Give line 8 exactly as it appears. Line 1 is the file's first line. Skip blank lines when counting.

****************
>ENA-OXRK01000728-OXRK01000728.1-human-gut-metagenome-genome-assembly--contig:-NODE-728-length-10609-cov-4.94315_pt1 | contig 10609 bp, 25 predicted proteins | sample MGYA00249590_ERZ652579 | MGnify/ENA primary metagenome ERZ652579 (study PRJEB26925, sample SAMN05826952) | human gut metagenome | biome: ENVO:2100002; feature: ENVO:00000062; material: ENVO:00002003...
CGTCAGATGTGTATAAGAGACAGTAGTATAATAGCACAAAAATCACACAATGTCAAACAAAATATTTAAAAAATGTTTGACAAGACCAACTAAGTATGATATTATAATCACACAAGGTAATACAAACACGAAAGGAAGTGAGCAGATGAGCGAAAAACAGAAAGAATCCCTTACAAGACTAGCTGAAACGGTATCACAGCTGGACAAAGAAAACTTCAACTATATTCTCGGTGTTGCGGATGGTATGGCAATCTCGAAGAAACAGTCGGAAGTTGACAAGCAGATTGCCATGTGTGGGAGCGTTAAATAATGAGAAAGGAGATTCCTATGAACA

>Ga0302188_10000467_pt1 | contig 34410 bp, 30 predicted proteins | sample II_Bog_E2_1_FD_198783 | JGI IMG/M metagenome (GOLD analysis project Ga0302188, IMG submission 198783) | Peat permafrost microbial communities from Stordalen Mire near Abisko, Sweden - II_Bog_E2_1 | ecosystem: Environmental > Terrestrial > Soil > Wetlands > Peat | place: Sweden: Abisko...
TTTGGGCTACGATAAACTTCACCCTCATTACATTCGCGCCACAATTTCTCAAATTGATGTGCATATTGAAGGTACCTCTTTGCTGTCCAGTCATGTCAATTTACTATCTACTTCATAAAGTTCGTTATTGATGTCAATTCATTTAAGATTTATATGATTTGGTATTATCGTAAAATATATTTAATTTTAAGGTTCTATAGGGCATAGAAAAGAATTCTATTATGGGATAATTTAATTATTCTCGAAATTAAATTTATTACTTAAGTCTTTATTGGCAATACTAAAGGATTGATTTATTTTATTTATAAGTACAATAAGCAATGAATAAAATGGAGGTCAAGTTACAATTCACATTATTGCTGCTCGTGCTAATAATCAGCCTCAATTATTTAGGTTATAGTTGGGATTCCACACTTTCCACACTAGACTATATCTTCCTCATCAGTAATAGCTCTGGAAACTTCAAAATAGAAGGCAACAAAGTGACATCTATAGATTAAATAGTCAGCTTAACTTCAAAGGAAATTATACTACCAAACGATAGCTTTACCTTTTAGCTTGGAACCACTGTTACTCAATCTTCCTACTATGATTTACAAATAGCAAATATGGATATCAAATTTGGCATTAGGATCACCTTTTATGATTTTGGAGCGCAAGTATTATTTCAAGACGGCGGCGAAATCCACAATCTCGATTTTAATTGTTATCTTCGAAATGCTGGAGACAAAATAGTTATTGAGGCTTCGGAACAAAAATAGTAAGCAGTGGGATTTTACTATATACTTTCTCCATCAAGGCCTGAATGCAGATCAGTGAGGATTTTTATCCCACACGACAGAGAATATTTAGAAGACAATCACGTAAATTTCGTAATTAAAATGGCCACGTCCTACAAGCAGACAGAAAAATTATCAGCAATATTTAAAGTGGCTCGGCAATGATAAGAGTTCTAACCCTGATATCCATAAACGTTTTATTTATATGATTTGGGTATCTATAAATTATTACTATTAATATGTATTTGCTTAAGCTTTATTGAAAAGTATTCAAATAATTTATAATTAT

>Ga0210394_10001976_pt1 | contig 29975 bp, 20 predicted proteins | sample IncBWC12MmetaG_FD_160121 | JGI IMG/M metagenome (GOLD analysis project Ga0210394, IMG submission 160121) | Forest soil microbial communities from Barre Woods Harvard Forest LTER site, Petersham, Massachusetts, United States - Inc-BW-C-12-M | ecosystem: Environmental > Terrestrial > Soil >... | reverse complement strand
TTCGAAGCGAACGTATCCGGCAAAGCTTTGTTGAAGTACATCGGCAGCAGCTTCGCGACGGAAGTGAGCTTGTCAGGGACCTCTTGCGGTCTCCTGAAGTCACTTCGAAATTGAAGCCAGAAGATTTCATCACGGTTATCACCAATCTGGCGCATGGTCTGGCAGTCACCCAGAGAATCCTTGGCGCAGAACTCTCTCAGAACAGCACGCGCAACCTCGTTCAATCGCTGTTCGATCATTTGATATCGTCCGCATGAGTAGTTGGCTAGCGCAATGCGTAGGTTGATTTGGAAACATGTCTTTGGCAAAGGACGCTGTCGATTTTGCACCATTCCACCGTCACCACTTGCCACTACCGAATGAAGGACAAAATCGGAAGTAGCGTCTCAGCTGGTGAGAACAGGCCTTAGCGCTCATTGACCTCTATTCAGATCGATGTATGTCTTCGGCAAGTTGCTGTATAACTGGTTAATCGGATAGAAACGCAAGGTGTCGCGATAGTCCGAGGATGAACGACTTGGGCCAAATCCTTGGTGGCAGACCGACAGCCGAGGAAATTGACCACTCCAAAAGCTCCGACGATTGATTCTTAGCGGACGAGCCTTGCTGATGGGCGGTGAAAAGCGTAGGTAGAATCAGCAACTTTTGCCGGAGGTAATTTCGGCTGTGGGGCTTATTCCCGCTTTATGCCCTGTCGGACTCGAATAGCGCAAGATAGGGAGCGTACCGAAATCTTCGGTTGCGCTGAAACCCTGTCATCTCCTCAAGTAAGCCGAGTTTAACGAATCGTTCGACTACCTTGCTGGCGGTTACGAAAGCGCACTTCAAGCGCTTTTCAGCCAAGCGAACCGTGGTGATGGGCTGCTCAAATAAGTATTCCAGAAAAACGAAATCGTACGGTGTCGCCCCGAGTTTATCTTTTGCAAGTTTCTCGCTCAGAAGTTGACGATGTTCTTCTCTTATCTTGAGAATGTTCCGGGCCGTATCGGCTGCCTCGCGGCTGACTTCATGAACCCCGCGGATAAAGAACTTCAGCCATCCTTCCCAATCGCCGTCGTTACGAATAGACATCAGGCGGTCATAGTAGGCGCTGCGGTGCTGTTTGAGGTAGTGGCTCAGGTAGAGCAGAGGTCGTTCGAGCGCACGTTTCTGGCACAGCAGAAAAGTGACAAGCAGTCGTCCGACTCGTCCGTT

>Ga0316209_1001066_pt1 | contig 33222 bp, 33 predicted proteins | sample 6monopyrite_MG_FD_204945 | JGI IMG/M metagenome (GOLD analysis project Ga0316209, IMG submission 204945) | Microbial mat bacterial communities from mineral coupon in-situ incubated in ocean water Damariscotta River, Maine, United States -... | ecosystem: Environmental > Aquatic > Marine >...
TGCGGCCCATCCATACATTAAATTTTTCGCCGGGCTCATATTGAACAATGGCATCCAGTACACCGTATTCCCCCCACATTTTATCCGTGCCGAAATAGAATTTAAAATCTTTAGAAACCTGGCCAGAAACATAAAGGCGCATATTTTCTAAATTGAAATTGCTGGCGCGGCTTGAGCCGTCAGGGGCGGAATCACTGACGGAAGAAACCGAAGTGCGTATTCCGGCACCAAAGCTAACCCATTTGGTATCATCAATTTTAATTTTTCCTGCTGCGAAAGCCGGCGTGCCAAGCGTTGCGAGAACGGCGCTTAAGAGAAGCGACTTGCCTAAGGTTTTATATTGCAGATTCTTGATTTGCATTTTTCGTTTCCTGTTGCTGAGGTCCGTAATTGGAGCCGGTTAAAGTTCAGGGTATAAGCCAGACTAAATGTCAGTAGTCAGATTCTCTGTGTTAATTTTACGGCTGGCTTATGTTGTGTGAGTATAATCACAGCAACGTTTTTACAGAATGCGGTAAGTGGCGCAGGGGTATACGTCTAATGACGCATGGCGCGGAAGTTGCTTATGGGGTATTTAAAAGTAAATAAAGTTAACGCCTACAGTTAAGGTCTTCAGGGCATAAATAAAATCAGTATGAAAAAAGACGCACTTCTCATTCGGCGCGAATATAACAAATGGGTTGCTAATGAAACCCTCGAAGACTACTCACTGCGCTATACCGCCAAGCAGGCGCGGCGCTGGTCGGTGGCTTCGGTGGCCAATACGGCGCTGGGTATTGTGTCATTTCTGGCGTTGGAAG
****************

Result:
TGCGGCCCATCCATACATTAAATTTTTCGCCGGGCTCATATTGAACAATGGCATCCAGTACACCGTATTCCCCCCACATTTTATCCGTGCCGAAATAGAATTTAAAATCTTTAGAAACCTGGCCAGAAACATAAAGGCGCATATTTTCTAAATTGAAATTGCTGGCGCGGCTTGAGCCGTCAGGGGCGGAATCACTGACGGAAGAAACCGAAGTGCGTATTCCGGCACCAAAGCTAACCCATTTGGTATCATCAATTTTAATTTTTCCTGCTGCGAAAGCCGGCGTGCCAAGCGTTGCGAGAACGGCGCTTAAGAGAAGCGACTTGCCTAAGGTTTTATATTGCAGATTCTTGATTTGCATTTTTCGTTTCCTGTTGCTGAGGTCCGTAATTGGAGCCGGTTAAAGTTCAGGGTATAAGCCAGACTAAATGTCAGTAGTCAGATTCTCTGTGTTAATTTTACGGCTGGCTTATGTTGTGTGAGTATAATCACAGCAACGTTTTTACAGAATGCGGTAAGTGGCGCAGGGGTATACGTCTAATGACGCATGGCGCGGAAGTTGCTTATGGGGTATTTAAAAGTAAATAAAGTTAACGCCTACAGTTAAGGTCTTCAGGGCATAAATAAAATCAGTATGAAAAAAGACGCACTTCTCATTCGGCGCGAATATAACAAATGGGTTGCTAATGAAACCCTCGAAGACTACTCACTGCGCTATACCGCCAAGCAGGCGCGGCGCTGGTCGGTGGCTTCGGTGGCCAATACGGCGCTGGGTATTGTGTCATTTCTGGCGTTGGAAG